When Is a Food Allergy a Medical Emergency?

Food Allergy Action Month

May Is Food Allergy Action Month!

Food allergies are a serious medical condition affecting an estimated 15 million people in the United States. A food allergy sends someone to the ER every three minutes! Read on to learn more about food allergies and what to do in an emergency.

What Is a Food Allergy?

Food allergy is an immune system reaction that occurs soon after eating a certain food. Even a tiny amount of the allergy-causing food can trigger signs and symptoms such as digestive problems, hives or swollen airways. Most food allergies first develop in children 6 years old or younger, but food allergies can appear in adults as well.

While any food can trigger a reaction, eight specific foods make up about 90% of all allergic reactions:

  1. Milk
  2. Eggs
  3. Peanuts
  4. Tree nuts (like walnuts and pecans)
  5. Soy
  6. Wheat
  7. Fish
  8. Shellfish

What Are the Symptoms of a Food Allergy?

An allergic reaction can happen within minutes of eating, or it may happen hours later. Food allergy symptoms can range from mild to severe. Just because an initial reaction causes few problems doesn’t mean that all reactions will be similar; a food that triggered only mild symptoms on one occasion may cause more severe symptoms at another time.

“Many people think they only have a food intolerance to certain foods,” says Dr. Brian Aldred, medical director of Five Star ER in Round Rock, TX. “If you experience mild abdominal pain, bloating, or nausea after eating, it is most likely a case of food intolerance. If you develop a rash, itching of the skin/tongue/throat, or any sensation of tongue or throat swelling, you likely are having a food allergy. Mild food allergies may become more severe, and even life-threatening, with a subsequent exposure to the food.”

Mild symptoms of a food allergy include:

Severe symptoms of a food allergy include:

Mild to moderate symptoms (e.g., itching, sneezing, hives or rashes) are often treated with antihistamines and oral or topical steroids. Severe food allergy reactions should be treated as an emergency and medical help should be sought immediately.

“Simple rashes can often be treated with topical benadryl or oral benadryl,” says Dr. Mike Zimmerman, medical director of Five Star ER in Pflugerville, TX.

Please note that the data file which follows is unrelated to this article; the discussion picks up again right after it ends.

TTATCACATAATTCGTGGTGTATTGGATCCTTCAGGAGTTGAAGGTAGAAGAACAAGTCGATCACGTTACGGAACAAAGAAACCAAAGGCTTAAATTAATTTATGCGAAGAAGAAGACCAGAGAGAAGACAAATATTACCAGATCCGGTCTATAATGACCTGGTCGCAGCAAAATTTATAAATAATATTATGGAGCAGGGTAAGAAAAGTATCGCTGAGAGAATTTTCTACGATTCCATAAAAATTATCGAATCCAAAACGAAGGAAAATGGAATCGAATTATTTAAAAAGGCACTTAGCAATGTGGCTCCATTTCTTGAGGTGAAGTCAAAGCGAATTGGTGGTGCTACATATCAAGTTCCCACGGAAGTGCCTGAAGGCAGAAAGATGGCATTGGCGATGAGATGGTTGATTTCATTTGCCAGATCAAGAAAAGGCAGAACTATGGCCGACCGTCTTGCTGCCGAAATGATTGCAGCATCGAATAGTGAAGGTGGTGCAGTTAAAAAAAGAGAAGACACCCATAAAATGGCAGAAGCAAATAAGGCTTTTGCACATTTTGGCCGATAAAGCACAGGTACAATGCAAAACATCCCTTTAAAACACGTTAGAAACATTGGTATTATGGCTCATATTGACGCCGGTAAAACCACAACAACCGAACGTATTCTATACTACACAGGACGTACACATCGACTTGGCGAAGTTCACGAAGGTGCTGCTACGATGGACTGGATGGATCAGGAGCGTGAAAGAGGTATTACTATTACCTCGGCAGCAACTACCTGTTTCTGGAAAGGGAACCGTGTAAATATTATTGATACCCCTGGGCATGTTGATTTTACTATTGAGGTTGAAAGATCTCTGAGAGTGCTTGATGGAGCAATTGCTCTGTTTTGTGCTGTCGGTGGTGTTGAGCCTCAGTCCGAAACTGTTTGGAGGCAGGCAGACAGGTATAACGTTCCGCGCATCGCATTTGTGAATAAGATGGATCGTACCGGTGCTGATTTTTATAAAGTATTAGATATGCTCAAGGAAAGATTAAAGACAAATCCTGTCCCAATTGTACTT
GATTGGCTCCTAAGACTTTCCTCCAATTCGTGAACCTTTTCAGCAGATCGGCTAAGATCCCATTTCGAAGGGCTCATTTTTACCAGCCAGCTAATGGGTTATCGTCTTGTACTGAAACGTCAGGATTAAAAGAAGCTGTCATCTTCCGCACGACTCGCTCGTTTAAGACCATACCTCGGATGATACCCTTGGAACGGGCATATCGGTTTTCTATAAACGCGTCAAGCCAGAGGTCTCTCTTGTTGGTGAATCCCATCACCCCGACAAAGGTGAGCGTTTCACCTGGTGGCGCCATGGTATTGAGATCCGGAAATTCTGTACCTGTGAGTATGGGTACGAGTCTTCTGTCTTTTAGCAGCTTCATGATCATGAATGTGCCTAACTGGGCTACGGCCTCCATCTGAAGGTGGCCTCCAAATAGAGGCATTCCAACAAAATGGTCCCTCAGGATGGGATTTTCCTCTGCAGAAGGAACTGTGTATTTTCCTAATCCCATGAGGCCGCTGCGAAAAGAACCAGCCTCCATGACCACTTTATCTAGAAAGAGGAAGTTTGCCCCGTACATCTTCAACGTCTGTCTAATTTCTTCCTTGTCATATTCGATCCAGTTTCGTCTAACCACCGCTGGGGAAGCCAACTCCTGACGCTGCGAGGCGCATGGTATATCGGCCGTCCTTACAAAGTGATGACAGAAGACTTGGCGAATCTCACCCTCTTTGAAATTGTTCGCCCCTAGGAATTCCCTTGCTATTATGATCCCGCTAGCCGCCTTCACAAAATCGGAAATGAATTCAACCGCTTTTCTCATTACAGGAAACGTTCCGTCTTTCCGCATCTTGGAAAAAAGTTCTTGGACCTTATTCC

When Is a Food Allergy a Medical Emergency?

Severe symptoms of a food allergy alone or in combination with mild symptoms may be signs of anaphylaxis, a potentially life-threatening allergic reaction. During an anaphylactic reaction, the body releases chemical substances, including histamine, into the blood stream which causes blood vessels in multiple parts of the body to swell. Within minutes of an anaphylactic reaction, a person’s airways could become so restricted that they are unable to breathe.

“If you are having any swelling of the mouth, lips, tongue, throat, or any feeling like you can’t breathe, you need to go to the ER ASAP,” Zimmerman says.

Anaphylaxis requires immediate medical treatment, including a prompt injection of epinephrine and a trip to a hospital emergency room. If it isn’t treated properly, anaphylaxis can be fatal.

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About Five Star ER

Five Star ER is locally owned and operated by the physicians of Emergency Service Partners, L.P., a respected provider of emergency physician services to hospitals and health systems across Texas for nearly 30. Our experienced physicians bring their excellent tradition of emergency care to a first-class, patient-centered freestanding ER.

Our patient-centered care means you will come first. Our freestanding ER provides the capabilities of a hospital emergency department, without the hassles and long waits that can be part of a hospital ER. From the comfortable lounge area and private exam rooms, to our top-notch medical team and latest technology, patients can be door-to-doctor in less than 15 minutes. To find the location nearest you, click here.

This content was created to be purely educational in nature. This post is not meant to be used as a substitute for medical treatment or personal consultation regarding a medical condition. As always, if you or a loved one is suffering a life-threatening medical emergency or injury, call 911.

 

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